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This is going to sound like a basic question but... How do I use universal constants with R?

I was used to being able to just write e or PI in matlab, and these variables were reserved for the universal constants. Are those available in R as well? How to access/use them?


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See also: – James Dec 3 '11 at 14:38

pi (note the lowercase) is defined but e is not, although exp(1) is obviously available.

> pi
[1] 3.141593

The small number of built-in constants are described :


It would be possible to cure this lack-of-e problem with this code:

e <- exp(1)
lockBinding("e", globalenv())
#[1] 2.718282
#> e <- 2.5
#Error: cannot change value of locked binding for 'e'

(Thanks to Hadley for illustrating this in a different SO thread.) You probably also should go to:


Where you will read among other things: "A numeric constant immediately followed by i is regarded as an imaginary complex number."

The other important constants are TRUE and FALSE, and while T and F can be used in a clean session, T and F are not reserved and can be assigned other values, which will then provoke difficult to debug errors, so their use is deprecated. (Although, I suppose one could also use the lockBinding strategy on them as well.)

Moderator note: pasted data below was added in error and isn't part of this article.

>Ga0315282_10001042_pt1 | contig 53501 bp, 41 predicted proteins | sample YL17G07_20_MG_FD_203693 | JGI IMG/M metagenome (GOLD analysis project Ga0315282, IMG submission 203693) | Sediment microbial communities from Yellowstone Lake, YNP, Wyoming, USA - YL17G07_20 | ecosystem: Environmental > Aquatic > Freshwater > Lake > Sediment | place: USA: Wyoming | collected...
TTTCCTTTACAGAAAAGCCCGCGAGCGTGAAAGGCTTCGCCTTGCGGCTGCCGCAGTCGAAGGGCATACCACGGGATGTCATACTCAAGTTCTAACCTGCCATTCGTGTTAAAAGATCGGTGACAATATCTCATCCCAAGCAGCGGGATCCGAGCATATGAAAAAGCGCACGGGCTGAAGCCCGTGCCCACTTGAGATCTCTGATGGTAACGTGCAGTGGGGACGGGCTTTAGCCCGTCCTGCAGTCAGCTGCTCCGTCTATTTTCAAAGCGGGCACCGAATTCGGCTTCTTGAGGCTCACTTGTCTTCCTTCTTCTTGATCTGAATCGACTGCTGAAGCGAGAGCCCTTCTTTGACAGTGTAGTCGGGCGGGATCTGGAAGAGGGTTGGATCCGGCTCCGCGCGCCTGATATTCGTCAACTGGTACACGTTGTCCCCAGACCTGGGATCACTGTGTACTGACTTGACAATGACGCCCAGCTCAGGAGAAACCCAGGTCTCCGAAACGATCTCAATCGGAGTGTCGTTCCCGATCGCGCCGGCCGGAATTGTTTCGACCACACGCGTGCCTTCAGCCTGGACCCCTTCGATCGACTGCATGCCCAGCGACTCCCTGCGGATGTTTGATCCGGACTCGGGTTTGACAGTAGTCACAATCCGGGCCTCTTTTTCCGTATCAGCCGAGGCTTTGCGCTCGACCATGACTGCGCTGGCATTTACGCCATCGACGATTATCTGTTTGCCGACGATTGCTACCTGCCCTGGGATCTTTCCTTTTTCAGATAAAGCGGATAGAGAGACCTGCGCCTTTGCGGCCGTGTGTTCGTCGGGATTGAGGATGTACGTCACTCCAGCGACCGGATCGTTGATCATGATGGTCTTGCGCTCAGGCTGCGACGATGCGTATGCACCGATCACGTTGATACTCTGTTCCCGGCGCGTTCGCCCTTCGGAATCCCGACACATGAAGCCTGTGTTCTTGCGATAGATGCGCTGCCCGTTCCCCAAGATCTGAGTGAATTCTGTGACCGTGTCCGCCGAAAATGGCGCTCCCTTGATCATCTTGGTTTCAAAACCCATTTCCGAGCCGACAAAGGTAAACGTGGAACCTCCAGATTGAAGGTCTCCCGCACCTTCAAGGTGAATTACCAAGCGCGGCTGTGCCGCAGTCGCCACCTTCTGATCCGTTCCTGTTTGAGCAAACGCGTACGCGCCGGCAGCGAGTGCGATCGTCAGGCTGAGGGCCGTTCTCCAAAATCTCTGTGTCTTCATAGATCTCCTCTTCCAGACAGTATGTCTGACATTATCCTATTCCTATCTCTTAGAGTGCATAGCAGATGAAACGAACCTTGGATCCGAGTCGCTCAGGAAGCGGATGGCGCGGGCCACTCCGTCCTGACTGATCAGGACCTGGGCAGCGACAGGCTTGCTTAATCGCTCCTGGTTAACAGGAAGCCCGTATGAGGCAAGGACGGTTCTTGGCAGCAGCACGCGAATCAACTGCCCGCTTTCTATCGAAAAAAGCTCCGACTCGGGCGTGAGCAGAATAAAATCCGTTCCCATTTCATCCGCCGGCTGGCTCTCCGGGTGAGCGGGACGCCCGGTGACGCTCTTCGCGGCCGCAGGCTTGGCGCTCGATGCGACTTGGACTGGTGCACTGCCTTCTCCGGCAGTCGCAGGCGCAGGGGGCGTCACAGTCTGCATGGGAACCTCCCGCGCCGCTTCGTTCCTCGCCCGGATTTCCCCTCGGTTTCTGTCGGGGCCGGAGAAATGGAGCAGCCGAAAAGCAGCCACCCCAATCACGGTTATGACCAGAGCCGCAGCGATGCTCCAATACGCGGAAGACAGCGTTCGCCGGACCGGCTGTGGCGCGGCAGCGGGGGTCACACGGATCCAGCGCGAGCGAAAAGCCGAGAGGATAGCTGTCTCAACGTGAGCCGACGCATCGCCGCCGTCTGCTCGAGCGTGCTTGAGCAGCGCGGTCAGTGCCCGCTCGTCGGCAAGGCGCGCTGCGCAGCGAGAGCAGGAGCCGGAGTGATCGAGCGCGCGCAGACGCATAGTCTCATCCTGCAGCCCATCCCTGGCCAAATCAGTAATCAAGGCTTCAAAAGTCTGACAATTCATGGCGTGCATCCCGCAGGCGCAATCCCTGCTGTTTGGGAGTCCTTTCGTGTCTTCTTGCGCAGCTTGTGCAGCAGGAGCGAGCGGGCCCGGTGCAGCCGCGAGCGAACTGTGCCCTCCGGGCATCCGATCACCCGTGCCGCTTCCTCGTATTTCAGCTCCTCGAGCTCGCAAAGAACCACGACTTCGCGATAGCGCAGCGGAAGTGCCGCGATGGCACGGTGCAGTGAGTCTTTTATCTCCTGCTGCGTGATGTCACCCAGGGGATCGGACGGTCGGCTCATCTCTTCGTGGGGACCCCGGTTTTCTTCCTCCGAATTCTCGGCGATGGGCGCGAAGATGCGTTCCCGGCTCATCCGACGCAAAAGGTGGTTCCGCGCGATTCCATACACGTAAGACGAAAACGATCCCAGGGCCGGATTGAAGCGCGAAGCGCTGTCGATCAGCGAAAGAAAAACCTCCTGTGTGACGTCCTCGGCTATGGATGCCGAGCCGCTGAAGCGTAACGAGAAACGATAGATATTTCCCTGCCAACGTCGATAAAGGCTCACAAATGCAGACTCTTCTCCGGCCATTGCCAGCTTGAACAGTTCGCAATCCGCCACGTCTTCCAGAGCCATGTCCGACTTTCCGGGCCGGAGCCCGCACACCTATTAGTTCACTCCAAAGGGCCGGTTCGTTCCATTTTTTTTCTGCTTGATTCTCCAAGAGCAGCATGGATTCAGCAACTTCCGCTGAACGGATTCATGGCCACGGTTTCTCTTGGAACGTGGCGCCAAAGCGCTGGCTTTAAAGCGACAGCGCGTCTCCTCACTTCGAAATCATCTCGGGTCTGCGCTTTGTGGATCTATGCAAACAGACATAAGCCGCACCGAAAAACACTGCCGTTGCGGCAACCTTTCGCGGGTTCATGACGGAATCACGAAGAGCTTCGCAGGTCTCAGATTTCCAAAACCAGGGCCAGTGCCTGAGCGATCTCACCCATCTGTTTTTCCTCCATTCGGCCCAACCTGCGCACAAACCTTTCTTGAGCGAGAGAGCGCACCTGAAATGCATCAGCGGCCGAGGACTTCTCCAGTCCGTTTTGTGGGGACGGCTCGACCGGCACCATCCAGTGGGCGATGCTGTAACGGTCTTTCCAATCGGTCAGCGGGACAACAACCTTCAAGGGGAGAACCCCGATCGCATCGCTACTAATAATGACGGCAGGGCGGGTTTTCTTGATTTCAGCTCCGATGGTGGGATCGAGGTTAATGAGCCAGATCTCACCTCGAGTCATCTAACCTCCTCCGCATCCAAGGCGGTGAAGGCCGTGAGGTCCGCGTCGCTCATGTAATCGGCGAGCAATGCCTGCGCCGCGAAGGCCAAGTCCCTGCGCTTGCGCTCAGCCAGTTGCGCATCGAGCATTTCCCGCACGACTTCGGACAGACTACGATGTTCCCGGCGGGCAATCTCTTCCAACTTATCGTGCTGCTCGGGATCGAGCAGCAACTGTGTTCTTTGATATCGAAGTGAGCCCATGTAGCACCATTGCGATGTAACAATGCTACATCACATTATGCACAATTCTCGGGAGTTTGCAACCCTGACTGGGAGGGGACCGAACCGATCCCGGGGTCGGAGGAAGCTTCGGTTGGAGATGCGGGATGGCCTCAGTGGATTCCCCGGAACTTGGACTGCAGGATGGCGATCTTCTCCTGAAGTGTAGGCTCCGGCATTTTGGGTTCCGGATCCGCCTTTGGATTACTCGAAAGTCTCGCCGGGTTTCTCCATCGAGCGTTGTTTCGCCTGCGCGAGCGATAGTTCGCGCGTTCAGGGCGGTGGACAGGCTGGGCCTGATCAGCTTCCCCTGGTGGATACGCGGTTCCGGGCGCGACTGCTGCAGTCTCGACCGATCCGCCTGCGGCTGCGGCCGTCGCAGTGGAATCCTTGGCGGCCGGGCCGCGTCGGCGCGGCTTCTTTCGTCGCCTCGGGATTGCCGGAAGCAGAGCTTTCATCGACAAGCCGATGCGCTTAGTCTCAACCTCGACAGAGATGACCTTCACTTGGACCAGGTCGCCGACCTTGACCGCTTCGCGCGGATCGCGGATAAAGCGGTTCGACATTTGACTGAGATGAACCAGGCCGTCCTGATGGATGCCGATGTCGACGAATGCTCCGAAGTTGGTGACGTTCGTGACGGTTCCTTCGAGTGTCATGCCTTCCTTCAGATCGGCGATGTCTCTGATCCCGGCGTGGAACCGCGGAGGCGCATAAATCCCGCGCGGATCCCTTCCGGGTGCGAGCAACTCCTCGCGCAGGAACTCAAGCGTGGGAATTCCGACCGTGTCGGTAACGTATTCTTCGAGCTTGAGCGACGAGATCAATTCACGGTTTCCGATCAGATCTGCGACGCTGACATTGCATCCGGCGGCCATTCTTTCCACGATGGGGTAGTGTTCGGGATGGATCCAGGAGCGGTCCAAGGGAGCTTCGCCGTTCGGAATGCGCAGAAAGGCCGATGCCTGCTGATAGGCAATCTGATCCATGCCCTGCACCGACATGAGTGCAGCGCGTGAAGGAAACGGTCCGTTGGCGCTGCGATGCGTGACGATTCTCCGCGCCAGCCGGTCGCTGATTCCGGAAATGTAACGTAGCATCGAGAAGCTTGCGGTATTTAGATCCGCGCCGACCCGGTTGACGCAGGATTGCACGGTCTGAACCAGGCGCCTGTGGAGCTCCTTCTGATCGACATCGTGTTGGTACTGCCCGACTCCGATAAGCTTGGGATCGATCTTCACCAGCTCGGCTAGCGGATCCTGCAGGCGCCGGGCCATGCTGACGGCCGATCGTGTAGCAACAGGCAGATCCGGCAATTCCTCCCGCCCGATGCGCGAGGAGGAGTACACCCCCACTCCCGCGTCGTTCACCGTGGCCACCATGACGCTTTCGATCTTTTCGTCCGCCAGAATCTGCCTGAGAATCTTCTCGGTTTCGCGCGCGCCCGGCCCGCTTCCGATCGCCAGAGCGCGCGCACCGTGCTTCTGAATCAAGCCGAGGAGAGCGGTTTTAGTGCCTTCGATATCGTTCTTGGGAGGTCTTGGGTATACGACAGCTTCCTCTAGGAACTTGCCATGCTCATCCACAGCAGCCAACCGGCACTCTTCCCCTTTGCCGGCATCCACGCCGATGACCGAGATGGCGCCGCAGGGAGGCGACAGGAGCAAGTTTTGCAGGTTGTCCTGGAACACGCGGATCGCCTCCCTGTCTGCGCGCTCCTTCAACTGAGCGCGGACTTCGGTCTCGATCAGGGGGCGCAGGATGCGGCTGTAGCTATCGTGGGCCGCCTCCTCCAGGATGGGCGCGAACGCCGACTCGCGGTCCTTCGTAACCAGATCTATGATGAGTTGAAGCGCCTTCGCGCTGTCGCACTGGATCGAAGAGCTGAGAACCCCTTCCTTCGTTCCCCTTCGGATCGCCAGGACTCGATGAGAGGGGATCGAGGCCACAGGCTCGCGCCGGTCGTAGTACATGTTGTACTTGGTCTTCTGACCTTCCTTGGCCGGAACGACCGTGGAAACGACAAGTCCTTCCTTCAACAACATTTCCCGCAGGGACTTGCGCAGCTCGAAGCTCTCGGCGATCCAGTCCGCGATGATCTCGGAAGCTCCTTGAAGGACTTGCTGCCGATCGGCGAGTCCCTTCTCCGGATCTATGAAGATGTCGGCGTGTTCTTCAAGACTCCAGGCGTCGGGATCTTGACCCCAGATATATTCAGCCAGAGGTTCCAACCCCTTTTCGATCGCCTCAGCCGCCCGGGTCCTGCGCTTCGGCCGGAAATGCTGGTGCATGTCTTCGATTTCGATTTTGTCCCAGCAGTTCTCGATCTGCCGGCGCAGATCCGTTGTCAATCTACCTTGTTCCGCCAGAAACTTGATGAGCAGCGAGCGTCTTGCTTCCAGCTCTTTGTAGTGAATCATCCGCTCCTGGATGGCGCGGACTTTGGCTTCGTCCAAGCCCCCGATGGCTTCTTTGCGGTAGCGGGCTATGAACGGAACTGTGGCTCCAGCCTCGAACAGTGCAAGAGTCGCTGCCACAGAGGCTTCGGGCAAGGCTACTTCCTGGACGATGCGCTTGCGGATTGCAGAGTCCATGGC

There are a few character "constants", such as the 26 item character vectors: letters, LETTERS, as well as 12 months in your locale: and The Greek letters (lower and uppercase) and some math notation can be accessed via methods described in ?plotmath.

The and mentioned by Tyler below are actually part of the (USA) state dataset in the "datasets" package which is loaded by default:


If you see an example that uses the cars, chickwts, iris or any of the other dataframes in "datasets", as many help() examples do, these objects can be assumed to be available on any R user's machine.

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Also there are some build in constants also for your use. – Suminda Sirinath S. Dharmasena Dec 3 '11 at 14:19
Note that locking a binding in the global environment does not prevent one from masking the value in another environment. e.g. f <- function() { T <- FALSE; T }; f() runs without error or warning and returns FALSE even if T <- TRUE in the global environment and has been locked there. – G. Grothendieck Dec 3 '11 at 16:35
In addition to the constants described in ?Constants there's also state names and abbreviations with & – Tyler Rinker Dec 3 '11 at 17:35

Add the constant to the base environment then you can use it any where. See

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